November 17, 2010, Catholic League (USA)
Catholic League president Bill Donohue comments on the way some of the critics of New York Archbishop Timothy Dolan are reacting to his election yesterday as the new head of the United States Conference of Catholic Bishops:
NPR is worried that Archbishop Dolan is "overtly conservative," and Tim Rutten of the Los Angeles Times is fretting about his "confrontational approach." Dissident Catholics are upset as well: New Ways Ministry says the vote "sends an ominous message"; Call to Action also sees his election as "ominous"; Sr. Maureen Fiedler says "we now have our very own Catholic version of the 'Tea Party' movement"; DignityUSA concludes that Dolan's election means the hierarchy is "out of step" with Catholics. Similarly, the Human Rights Campaign, a gay secular group, says the vote means the hierarchy is "out of step." Not to be outdone, the website of the Tucson Citizen accused Dolan of evincing an "arrogant" attitude in winning (it is true that he was caught smiling).
SNAP, the professional victims' group, opines that Dolan's "winning personality obscures his terrible track record on abuse." Marian Ronan of Religion Dispatches says his election is "not a good sign," and her colleague, Sarah Posner, concludes—and this really is ominous—that "the bishops are targeting families with loved ones who are lesbian, gay, bisexual or transgender." The Internet site Lez Get Real calls Dolan "the Vatican's spin-doctor," and the website of Time has a headline which reads, "More Bad News for Obama 2012: Catholics Elect Dolan." Edgeboston.com picked up the AP piece, but chose to give it a new headline: "Catholic Bishops' Vote to Mean Harder Church Stance Against Gay Families." And atheist Susan Jacoby is sweating over the fact that Dolan will be treated by the media "as if he is the voice of all American Catholics." She needs to get used to it.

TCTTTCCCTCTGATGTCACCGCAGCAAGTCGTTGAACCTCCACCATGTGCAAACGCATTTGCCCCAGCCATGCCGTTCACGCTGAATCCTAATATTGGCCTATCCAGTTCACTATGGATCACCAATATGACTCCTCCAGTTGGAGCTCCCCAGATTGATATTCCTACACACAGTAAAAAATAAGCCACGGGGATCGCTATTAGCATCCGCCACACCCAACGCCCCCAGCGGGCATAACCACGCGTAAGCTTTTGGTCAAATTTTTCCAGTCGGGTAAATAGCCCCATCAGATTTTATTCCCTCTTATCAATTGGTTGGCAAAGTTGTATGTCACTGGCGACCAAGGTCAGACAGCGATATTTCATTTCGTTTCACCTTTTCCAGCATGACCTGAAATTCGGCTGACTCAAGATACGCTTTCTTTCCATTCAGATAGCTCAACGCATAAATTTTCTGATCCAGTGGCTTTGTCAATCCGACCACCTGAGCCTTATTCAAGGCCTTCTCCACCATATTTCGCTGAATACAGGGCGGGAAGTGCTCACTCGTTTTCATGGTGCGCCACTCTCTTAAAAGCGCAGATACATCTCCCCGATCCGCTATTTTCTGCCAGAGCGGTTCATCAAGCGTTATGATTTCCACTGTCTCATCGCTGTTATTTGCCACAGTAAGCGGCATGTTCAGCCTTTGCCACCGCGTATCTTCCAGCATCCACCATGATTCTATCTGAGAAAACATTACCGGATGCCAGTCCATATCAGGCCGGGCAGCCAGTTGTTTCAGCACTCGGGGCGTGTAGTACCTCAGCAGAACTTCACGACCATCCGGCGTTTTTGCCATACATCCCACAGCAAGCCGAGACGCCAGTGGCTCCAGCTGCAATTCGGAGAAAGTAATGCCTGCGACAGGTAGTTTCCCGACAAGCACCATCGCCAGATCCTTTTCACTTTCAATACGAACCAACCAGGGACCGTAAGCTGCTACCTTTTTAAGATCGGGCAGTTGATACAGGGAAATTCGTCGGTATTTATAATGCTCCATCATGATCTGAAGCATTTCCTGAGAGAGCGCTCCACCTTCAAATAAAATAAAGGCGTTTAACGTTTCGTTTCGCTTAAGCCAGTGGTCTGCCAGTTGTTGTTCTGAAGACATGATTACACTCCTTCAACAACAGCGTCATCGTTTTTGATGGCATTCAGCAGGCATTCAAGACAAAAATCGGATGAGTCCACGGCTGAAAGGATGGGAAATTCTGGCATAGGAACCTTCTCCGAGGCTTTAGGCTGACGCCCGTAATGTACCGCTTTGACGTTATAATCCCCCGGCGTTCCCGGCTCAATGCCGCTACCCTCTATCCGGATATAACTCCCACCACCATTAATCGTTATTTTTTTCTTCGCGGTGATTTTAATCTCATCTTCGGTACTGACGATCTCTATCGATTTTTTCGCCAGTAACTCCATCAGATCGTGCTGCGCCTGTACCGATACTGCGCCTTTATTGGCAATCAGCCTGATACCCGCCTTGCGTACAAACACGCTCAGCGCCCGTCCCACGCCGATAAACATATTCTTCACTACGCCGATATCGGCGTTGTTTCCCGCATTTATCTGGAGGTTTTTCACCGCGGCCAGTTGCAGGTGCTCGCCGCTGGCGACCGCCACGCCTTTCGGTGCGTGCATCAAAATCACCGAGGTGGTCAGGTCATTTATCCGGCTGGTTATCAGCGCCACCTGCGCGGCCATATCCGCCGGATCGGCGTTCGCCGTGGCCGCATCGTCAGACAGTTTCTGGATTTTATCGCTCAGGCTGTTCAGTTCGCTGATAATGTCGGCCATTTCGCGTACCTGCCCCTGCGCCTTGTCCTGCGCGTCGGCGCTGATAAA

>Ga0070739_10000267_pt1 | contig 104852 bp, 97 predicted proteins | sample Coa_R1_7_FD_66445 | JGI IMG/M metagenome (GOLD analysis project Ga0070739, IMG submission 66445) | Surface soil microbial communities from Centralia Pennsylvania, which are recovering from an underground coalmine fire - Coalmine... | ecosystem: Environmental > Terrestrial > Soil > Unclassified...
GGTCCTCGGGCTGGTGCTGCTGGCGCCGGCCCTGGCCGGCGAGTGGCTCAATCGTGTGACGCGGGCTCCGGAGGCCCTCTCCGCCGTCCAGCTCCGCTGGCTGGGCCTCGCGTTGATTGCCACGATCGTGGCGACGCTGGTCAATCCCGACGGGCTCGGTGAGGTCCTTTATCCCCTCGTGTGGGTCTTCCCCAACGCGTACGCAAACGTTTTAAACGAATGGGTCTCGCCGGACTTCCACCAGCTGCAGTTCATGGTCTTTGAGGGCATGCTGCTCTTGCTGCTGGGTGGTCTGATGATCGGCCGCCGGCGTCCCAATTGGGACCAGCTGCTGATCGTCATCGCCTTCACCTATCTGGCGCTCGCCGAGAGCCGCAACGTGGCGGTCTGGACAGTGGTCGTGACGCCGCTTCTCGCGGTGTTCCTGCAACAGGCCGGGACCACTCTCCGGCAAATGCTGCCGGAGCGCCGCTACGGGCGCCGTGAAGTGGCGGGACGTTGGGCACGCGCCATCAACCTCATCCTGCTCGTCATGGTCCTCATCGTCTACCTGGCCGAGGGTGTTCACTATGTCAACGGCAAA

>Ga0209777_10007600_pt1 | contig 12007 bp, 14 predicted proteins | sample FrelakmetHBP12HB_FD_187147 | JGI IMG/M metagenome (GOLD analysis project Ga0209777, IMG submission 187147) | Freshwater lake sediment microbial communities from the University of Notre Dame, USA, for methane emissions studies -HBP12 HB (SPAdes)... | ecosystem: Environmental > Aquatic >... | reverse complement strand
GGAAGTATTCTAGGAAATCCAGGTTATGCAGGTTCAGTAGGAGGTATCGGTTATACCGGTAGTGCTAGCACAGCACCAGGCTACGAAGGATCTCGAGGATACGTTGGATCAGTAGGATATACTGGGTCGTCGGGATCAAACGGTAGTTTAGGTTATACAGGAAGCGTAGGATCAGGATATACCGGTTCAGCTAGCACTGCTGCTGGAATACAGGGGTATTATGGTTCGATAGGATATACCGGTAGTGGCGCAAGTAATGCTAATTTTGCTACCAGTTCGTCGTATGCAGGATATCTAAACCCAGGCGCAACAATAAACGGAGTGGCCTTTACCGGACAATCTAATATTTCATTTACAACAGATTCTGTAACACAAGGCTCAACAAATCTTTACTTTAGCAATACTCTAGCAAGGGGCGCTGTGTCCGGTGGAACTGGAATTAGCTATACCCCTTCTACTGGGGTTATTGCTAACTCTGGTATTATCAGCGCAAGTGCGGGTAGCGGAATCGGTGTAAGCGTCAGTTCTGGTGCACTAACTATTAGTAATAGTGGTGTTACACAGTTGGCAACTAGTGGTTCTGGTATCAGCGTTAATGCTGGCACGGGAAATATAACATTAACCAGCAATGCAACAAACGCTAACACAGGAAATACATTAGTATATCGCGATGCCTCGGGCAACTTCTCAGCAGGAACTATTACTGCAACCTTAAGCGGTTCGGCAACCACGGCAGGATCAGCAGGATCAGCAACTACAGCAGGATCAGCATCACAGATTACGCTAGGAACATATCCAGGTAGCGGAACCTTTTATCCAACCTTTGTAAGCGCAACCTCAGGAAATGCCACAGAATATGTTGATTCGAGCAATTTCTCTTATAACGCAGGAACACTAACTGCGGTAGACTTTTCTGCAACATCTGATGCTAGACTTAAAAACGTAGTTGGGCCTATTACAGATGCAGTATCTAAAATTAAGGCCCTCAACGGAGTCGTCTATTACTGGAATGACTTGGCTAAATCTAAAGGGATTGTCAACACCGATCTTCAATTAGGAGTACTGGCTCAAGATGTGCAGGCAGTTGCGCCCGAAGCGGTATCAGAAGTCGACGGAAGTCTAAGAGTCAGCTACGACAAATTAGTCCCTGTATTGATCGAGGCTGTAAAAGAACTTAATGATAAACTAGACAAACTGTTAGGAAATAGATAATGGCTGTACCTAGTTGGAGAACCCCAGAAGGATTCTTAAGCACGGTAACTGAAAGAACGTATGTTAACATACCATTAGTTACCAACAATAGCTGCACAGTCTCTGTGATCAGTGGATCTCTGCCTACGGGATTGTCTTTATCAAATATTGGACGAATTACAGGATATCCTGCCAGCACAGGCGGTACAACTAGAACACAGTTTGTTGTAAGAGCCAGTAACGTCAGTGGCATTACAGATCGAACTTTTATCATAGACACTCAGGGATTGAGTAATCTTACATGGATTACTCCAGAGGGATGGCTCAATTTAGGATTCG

Now it is tempting to conclude that some in the asylum have escaped. More likely, it means these are not good times for those who have sought—in many cases their entire adult life—to turn the Catholic Church, and America more generally, upside down and inside out. They gave it their best shot, but they lost. Maybe it's time they retired.